“Many things that end up” being meaningful, writes social scientist Joseph Grenny, “have come from conference workshops, articles, or online videos that began as a chore and ended with an insight. My work in Kenya, for example, was heavily influenced by a Christian Science Monitor article I had forced myself to read 10 years earlier. Sometimes, we call things ‘boring’ simply because they lie outside the box we are currently in.”

If you were to come up with a punchline to a joke about the Monitor, that would probably be it. We’re seen as being global, fair, insightful, and perhaps a bit too earnest. We’re the bran muffin of journalism.

But you know what? We change lives. And I’m going to argue that we change lives precisely because we force open that too-small box that most human beings think they live in.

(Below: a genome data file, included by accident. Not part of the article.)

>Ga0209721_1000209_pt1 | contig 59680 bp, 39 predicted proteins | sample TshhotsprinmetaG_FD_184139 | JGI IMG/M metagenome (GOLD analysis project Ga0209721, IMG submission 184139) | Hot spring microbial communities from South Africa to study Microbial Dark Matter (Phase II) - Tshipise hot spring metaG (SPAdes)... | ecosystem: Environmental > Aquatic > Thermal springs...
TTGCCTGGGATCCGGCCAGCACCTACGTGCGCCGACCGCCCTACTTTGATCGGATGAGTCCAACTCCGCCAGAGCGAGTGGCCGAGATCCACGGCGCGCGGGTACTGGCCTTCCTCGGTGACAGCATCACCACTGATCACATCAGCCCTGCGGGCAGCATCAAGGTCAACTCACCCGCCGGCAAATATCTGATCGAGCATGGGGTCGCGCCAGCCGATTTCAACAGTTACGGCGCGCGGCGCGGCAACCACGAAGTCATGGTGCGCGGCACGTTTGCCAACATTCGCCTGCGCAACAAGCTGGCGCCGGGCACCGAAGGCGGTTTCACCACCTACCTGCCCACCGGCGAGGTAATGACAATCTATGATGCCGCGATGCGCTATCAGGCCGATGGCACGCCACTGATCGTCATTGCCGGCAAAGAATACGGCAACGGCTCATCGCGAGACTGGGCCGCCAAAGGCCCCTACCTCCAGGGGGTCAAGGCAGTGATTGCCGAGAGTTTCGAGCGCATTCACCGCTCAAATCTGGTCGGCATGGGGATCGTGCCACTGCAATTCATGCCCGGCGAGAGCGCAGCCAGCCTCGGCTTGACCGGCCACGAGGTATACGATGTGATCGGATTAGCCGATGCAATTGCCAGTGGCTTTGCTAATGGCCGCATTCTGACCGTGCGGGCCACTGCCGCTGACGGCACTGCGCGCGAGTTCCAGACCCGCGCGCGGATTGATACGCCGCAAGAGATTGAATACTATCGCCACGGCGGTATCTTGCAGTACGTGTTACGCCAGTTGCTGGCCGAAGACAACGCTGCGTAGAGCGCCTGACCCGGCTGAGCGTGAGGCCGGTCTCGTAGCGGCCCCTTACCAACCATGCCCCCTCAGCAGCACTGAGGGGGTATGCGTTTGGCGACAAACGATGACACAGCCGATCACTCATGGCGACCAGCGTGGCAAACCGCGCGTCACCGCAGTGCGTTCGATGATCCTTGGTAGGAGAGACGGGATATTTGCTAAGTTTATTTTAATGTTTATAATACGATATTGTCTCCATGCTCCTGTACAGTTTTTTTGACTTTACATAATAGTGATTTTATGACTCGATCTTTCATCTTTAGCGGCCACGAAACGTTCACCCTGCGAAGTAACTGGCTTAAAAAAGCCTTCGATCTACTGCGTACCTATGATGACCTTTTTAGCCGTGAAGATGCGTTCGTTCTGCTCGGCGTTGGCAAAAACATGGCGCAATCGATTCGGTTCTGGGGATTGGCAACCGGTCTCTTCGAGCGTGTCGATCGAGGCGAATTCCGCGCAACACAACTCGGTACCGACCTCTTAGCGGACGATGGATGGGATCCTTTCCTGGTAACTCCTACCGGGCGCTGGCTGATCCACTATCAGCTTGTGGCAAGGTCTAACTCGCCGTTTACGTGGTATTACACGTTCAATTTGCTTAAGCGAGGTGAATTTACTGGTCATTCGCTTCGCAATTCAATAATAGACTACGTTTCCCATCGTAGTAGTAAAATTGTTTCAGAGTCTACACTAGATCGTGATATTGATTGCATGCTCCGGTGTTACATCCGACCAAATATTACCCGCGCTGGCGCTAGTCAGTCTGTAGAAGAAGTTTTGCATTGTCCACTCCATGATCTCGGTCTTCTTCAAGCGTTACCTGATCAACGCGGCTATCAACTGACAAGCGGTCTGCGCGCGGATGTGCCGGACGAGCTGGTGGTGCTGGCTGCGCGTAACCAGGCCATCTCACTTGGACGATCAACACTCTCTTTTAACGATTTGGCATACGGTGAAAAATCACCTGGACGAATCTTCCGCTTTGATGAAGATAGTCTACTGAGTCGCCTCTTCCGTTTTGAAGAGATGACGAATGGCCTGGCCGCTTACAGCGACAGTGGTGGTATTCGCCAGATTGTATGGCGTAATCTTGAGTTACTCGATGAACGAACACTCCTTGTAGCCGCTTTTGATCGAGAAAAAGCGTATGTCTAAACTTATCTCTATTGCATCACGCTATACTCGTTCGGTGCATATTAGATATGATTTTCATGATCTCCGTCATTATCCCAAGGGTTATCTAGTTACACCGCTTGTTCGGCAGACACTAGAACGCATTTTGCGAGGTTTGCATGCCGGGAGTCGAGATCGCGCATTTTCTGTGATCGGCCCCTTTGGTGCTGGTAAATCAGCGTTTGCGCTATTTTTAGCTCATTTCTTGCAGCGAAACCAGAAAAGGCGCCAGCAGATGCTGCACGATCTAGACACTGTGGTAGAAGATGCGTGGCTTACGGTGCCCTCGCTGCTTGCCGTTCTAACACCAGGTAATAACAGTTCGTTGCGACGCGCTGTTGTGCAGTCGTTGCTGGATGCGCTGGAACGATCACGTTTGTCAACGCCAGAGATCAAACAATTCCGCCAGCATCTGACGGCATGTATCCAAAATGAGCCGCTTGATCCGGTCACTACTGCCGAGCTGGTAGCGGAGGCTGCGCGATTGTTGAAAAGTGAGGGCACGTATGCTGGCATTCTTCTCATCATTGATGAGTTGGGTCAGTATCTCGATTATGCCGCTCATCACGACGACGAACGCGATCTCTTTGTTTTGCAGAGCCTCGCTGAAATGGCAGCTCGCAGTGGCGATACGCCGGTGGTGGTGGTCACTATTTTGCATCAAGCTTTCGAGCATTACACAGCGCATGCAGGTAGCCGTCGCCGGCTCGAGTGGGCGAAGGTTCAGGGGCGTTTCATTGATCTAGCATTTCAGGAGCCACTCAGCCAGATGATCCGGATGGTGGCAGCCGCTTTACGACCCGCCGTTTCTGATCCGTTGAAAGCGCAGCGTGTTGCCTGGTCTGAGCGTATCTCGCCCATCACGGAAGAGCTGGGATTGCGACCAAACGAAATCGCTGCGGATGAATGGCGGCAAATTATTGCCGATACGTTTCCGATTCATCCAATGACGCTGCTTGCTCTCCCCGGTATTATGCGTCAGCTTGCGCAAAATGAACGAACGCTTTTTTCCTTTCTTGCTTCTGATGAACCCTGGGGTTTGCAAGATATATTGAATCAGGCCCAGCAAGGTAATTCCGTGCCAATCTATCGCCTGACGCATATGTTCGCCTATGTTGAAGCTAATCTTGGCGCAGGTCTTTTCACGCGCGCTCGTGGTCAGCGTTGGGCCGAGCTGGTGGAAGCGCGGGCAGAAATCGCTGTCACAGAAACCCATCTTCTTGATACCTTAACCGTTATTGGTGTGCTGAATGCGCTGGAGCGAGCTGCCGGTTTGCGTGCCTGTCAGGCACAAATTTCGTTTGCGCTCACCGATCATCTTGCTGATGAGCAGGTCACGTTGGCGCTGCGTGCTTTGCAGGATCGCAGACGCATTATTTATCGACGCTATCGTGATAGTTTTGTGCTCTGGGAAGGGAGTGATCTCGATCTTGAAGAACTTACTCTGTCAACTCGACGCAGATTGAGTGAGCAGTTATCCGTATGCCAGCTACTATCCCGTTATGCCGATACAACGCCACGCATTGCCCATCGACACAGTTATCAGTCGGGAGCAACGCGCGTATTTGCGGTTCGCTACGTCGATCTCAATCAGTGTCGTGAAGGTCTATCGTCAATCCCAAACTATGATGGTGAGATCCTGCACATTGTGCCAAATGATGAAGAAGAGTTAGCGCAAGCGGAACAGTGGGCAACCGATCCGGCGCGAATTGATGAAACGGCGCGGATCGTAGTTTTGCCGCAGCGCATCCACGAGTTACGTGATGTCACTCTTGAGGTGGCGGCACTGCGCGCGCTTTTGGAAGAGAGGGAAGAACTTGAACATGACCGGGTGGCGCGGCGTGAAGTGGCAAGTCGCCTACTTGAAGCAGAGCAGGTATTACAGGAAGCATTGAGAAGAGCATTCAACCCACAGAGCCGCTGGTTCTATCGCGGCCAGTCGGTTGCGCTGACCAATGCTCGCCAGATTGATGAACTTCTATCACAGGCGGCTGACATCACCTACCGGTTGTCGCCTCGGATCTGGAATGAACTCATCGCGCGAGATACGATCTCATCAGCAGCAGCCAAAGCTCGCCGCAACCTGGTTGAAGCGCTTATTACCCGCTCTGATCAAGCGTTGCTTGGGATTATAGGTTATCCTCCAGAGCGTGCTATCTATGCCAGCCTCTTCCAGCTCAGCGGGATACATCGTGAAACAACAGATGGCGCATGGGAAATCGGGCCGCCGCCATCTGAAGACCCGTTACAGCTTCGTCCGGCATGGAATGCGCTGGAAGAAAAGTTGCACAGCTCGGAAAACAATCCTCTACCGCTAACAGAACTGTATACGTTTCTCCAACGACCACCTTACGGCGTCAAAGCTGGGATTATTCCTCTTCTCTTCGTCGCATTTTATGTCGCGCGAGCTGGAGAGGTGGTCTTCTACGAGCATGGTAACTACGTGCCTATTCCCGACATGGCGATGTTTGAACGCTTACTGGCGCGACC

The Monitor is a peculiar little publication that’s hard for the world to figure out. We’re run by a church, but we’re not only for church members and we’re not about converting people. We’re known as being fair even as the world becomes as polarized as at any time since the newspaper’s founding in 1908.

We have a mission beyond circulation, we want to bridge divides. We’re about kicking down the door of thought everywhere and saying, “You are bigger and more capable than you realize. And we can prove it.”

If you’re looking for bran muffin journalism, you can subscribe to the Monitor for $15. You’ll get the Monitor Weekly magazine, the Monitor Daily email, and unlimited access to

QR Code to Arkansas Supreme Court becomes latest to strike down voter ID law
Read this article in
QR Code to Subscription page
Start your subscription today